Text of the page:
The quantitative description of the process variables (physical condition)
effects on phenol microbial degradation was performed. The optimum level of
aeration, agitation and temperature are as shown in Fig. 1-3.
Aeration (2.5, 3.0, 3.5) vvm, agitation (200, 300, 400) rpm and temperature
(25, 30, 35)°C, were optimized using the 23 full factorial central
composite design of experiments. Response surface methodology is an empirical
modeling technique involved in the evaluation of the relationship of a set of
controlled experimental factors and observed results (Annadurai
et al., 2000).
||Regression Analysis for the degradation of phenol by P.
fluorescence, quadratic response surface model fitting (ANOVA)
||Coefficient of the model for P. fluorescence
The average percent phenol degraded at each fermentation run is summarized
and presented in Table 3 along with predicted values. The
experimental data were fitted to a second order polynomial regression model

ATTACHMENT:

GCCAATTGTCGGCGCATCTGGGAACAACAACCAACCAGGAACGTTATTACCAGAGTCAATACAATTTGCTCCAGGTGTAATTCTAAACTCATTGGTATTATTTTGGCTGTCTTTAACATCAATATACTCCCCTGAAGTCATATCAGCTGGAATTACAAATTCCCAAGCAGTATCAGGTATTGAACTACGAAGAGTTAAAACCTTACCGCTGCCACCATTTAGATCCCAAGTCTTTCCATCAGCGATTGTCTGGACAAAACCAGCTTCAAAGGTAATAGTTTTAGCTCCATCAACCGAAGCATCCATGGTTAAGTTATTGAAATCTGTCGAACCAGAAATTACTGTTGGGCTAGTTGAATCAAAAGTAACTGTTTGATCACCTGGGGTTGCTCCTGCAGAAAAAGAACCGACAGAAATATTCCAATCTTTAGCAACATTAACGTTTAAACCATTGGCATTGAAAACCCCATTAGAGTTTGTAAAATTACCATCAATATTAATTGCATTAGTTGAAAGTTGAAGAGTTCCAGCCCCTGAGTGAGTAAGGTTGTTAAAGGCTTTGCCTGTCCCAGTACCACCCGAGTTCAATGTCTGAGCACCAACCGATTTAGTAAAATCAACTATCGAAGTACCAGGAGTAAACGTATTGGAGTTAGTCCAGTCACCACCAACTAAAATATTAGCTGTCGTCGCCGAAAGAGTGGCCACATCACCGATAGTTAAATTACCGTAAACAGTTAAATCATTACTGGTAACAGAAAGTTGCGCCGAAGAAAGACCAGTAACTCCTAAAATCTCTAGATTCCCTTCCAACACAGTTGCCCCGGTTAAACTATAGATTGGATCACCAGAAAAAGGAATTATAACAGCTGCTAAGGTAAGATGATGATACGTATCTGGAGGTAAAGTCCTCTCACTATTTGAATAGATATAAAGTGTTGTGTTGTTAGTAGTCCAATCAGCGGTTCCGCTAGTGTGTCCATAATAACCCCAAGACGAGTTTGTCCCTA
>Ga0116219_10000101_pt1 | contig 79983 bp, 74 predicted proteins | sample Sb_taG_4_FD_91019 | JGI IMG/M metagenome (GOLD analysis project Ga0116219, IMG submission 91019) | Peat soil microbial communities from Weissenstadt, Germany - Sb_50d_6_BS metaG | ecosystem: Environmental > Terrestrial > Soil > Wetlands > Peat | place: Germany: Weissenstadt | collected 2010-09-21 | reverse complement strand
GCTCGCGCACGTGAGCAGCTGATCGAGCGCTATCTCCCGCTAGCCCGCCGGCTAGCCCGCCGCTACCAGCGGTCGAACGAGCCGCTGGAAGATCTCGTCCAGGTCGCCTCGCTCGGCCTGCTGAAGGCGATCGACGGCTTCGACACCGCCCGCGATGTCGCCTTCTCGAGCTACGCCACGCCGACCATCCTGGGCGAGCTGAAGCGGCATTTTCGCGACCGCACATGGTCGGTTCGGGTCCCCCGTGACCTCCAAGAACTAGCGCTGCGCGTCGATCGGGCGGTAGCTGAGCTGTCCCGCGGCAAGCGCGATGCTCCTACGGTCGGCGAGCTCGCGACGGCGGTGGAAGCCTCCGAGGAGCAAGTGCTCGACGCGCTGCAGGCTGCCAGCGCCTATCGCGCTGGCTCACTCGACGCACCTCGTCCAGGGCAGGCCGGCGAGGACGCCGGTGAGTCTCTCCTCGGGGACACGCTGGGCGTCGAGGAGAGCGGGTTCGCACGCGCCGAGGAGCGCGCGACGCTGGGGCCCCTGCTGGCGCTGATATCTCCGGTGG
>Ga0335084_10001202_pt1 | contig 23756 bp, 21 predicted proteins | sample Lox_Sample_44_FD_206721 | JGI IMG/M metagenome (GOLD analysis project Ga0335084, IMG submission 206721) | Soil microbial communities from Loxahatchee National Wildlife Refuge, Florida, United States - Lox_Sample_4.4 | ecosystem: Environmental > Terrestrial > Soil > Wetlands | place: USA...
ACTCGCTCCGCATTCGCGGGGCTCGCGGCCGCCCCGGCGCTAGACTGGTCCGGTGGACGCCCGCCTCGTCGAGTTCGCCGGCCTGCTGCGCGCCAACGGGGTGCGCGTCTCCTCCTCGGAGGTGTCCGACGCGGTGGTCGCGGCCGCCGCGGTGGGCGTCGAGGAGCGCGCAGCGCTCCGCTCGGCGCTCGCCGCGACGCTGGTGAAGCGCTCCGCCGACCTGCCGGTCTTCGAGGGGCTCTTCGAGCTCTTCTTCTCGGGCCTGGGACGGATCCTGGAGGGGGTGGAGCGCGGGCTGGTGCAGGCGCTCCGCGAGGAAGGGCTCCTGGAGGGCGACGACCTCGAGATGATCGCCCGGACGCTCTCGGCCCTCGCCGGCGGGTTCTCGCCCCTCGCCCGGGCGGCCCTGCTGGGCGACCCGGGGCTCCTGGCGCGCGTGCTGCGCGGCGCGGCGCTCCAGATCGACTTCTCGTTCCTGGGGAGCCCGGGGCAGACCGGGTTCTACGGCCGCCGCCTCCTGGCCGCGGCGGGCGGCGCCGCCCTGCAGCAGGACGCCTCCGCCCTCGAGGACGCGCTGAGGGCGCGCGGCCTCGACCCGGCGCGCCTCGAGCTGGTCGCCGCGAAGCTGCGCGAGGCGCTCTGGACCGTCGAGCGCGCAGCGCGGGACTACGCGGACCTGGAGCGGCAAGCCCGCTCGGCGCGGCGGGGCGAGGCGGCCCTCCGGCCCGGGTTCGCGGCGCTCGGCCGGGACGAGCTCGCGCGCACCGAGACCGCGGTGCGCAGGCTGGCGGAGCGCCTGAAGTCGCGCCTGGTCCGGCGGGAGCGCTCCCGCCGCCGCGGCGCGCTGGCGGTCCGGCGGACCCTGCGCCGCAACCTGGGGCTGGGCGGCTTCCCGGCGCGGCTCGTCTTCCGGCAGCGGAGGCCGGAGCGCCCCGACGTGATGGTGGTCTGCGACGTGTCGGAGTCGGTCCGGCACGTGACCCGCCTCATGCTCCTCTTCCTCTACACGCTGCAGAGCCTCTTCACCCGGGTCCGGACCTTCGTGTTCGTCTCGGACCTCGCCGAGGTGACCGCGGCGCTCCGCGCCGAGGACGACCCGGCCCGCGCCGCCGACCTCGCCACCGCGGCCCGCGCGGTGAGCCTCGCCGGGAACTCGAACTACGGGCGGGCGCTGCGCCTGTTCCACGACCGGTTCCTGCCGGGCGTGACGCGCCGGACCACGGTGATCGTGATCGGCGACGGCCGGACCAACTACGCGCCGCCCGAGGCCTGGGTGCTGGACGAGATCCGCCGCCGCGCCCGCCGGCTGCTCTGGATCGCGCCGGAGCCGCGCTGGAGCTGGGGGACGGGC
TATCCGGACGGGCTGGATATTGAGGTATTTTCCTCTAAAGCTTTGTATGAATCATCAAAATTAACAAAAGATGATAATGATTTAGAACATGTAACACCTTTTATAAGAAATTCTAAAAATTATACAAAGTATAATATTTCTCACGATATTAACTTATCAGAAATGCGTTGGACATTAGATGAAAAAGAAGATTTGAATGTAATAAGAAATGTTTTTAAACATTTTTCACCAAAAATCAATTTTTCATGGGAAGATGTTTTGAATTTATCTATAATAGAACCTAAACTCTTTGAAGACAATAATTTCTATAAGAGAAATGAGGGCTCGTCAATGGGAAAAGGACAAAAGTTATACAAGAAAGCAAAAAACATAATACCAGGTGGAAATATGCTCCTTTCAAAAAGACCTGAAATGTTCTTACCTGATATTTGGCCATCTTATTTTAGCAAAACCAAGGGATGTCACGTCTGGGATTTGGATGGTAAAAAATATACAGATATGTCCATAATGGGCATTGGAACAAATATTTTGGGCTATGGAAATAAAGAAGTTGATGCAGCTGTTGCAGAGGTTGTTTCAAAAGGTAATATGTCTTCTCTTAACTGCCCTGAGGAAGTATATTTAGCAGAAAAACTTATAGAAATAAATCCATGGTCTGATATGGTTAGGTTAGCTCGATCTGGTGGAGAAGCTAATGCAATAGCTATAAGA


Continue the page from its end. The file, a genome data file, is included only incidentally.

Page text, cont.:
containing 3 linear, 3 quadratic and 3 interaction terms using the same experimental
design software. The regression equation obtained after analysis of variance
gives the level of degradation of phenol as a function of the different process
variables: aeration, agitation and temperature. All terms regardless of their
significance are included in the following Eq. 3:
where, X1, X2 and X3 represent coded values of temperature, aeration and agitation respectively and Y is the response variable (maximum degradation of phenol).
The optimum coded and uncoded value was obtained by solving equation
3 analytically. The optimum coded and uncoded value of temperature was found